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Which times on a digital clock have a line of symmetry? Which look the same upside-down? You might like to try this investigation and find out!

Clock Hands

This investigation explores using different shapes as the hands of the clock. What things occur as the the hands move.

Ten Green Bottles

Do you know the rhyme about ten green bottles hanging on a wall? If the first bottle fell at ten past five and the others fell down at 5 minute intervals, what time would the last bottle fall down?

Wonky Watches

Age 7 to 11
Challenge Level

Wonky Watches

Stuart's watch loses two minutes every hour.
Adam's watch gains one minute every hour.
They both set their watches from the radio at 6:00 a.m. then start their journeys to the airport. When they arrive (at the same time) their watches are $10$ minutes apart.

At what time (the real time) did they arrive at the airport?

Why do this problem?

This problem consolidates children's understanding of the passage of time and encourages them to work systematically towards a solution. There are many ways of approaching this problem so it would be worth drawing attention to this.

Possible approach

This problem would make a good challenge activity for the end of a block of work on time. You could begin by posing a few quick questions to make sure the children understand what gaining and losing time means. For example, if I wind up my watch so it shows the correct time at 5pm, but it loses three minutes every hour, what time will it say when the real time is 7pm? 8pm ... etc?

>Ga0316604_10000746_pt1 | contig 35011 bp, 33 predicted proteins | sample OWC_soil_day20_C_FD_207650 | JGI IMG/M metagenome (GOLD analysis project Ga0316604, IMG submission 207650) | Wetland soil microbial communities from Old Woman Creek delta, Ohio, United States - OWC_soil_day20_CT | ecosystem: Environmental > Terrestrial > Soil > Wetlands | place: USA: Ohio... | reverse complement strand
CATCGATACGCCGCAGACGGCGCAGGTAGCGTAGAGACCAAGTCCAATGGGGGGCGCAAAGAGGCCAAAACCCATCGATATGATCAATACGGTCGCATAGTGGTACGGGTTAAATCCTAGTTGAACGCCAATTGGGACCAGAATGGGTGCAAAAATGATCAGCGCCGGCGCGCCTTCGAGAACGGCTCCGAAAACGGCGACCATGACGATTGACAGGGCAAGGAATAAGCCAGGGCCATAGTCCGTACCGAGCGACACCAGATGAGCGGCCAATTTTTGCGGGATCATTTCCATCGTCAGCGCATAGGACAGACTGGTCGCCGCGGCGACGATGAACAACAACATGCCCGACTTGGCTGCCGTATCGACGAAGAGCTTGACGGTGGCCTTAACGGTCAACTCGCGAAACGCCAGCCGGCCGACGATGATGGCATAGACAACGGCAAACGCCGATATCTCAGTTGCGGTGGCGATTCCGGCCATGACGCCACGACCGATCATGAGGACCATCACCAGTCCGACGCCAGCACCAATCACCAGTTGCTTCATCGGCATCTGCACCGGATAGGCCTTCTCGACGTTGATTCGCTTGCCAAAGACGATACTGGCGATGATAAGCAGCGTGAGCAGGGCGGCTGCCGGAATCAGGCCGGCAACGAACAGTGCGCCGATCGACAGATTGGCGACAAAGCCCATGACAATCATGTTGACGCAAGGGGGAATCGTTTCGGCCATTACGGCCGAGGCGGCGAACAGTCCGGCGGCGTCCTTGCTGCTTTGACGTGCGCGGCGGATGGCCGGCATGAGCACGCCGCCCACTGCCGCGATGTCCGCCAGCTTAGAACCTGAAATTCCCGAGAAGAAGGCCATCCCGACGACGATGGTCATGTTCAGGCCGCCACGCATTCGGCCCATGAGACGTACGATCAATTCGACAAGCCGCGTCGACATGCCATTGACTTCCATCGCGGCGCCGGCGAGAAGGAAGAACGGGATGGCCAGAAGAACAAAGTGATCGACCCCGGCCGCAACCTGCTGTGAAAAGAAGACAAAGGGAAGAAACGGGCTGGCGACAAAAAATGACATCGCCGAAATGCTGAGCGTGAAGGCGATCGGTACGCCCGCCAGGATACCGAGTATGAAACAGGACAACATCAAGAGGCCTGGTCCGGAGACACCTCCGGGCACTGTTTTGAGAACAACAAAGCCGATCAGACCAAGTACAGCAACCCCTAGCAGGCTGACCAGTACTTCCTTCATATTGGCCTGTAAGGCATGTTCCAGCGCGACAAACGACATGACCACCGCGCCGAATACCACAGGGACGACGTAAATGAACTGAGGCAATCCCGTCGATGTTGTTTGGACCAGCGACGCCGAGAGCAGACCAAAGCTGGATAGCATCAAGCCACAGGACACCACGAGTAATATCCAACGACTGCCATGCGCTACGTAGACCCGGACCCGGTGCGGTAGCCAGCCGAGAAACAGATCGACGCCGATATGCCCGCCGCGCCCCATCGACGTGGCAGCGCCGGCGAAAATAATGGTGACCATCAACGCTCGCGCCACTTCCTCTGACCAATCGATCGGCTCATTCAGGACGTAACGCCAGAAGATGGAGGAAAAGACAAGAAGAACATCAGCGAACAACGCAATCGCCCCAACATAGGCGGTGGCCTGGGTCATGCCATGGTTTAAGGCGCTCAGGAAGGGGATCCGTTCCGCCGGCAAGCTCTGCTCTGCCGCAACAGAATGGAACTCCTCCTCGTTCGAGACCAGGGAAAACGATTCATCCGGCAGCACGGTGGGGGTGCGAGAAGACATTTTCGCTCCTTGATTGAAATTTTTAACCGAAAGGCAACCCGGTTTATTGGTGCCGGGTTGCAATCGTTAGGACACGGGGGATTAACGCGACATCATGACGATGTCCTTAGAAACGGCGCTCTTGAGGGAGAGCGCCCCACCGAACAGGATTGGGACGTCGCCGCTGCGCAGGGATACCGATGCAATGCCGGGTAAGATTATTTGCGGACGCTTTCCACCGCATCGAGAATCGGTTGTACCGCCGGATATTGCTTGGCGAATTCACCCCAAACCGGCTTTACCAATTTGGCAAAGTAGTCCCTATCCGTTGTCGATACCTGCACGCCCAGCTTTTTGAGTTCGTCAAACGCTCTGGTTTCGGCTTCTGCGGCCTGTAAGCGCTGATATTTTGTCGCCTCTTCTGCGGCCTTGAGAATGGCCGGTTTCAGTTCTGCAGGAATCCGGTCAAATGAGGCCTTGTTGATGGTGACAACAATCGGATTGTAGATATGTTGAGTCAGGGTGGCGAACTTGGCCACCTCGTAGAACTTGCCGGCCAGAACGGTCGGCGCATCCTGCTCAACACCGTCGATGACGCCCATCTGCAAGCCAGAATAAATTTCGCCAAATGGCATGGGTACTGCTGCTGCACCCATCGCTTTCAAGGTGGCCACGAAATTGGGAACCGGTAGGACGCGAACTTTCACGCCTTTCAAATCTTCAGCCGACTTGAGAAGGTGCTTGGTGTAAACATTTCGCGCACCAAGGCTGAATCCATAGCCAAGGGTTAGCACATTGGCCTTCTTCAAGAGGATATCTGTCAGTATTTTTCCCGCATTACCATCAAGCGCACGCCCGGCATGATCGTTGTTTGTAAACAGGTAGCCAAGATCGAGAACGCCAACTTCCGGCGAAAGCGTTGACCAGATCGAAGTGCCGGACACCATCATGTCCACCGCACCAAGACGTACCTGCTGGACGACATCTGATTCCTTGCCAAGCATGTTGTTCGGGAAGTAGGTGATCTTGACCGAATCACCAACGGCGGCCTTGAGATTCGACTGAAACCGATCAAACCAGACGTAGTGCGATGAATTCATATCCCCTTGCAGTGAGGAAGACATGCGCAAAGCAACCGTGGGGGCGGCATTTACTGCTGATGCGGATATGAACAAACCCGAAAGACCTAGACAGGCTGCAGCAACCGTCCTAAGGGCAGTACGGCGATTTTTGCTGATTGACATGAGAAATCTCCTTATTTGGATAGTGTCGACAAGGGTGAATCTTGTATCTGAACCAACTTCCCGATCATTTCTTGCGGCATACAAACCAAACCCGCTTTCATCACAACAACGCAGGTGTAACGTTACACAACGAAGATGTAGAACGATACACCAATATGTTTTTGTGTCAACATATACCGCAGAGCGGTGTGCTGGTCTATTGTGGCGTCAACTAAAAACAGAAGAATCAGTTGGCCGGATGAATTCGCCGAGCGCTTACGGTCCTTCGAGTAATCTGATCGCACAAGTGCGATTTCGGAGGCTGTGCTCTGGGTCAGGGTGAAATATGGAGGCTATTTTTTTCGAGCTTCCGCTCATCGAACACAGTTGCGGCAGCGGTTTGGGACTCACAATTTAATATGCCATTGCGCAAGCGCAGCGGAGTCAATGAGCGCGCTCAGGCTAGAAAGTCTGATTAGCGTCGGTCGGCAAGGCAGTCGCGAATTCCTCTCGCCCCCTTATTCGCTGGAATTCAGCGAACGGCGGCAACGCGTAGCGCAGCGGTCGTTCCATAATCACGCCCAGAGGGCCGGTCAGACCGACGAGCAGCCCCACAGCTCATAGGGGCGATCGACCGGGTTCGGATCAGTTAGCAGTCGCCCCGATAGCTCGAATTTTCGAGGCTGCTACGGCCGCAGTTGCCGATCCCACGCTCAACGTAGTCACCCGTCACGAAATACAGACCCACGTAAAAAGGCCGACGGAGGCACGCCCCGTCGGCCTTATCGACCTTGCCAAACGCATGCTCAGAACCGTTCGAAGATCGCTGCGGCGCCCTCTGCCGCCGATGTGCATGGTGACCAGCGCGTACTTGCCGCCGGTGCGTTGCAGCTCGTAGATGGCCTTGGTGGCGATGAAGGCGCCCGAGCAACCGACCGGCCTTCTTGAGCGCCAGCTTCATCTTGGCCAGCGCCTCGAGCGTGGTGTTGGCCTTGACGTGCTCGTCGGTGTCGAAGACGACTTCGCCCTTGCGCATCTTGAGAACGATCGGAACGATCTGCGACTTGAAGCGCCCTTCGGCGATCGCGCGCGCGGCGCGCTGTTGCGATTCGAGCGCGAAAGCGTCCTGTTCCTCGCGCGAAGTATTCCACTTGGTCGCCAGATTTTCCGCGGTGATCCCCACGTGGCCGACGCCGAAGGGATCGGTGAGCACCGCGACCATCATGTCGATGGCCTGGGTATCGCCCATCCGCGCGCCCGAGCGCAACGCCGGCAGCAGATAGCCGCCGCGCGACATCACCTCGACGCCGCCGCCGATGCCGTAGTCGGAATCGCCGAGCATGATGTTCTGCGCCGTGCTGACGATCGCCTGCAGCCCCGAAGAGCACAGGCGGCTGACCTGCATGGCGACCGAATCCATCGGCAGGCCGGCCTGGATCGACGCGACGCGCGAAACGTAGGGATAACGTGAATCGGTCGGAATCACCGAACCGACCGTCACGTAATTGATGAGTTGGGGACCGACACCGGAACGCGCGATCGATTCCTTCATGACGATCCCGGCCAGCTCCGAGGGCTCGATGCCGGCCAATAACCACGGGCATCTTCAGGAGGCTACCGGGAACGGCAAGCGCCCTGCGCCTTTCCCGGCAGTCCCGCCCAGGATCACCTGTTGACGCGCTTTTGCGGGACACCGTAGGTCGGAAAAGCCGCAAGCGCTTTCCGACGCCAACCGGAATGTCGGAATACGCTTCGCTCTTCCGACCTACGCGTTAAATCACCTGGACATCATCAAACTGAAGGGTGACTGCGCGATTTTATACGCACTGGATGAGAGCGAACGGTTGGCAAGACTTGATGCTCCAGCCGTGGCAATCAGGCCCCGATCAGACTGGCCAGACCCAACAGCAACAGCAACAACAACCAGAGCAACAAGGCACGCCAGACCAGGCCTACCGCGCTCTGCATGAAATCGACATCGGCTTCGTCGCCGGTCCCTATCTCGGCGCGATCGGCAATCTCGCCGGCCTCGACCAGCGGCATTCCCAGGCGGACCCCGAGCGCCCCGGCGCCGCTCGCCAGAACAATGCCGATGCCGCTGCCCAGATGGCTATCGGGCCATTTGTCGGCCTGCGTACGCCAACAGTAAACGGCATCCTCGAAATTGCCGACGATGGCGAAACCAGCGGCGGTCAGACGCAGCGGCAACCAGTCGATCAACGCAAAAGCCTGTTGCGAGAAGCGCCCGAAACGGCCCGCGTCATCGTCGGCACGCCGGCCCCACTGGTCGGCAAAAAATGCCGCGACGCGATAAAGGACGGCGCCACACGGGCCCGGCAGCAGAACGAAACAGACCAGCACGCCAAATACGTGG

You could present the problem itself orally to the group, perhaps writing up the key pieces of information on the board. Allow pairs or small groups to talk about how they might go about solving the problem without saying much more yourself at this stage. After just a few minutes, encourage learners to share some of their thoughts and then give them more time to work on the problem. Give each group a large sheet of paper so that they can record what they do and tell them that they will present their work to everyone at the end.

Once the pupils have reached a solution and have presented their results, their pieces of paper could be displayed on the wall.

Key questions

What time will each watch say after an hour? Two hours ...?
How far apart will the times on the two watches be after an hour? Two hours ...?

Possible extension

You could challenge some children to make up their own version of the problem according to certain criteria, for example, if the watches were $10$ minutes apart on the hour, what could the amount that they gain/lose be?

Possible support

Breaking the problem down to an hour at a time might help some learners.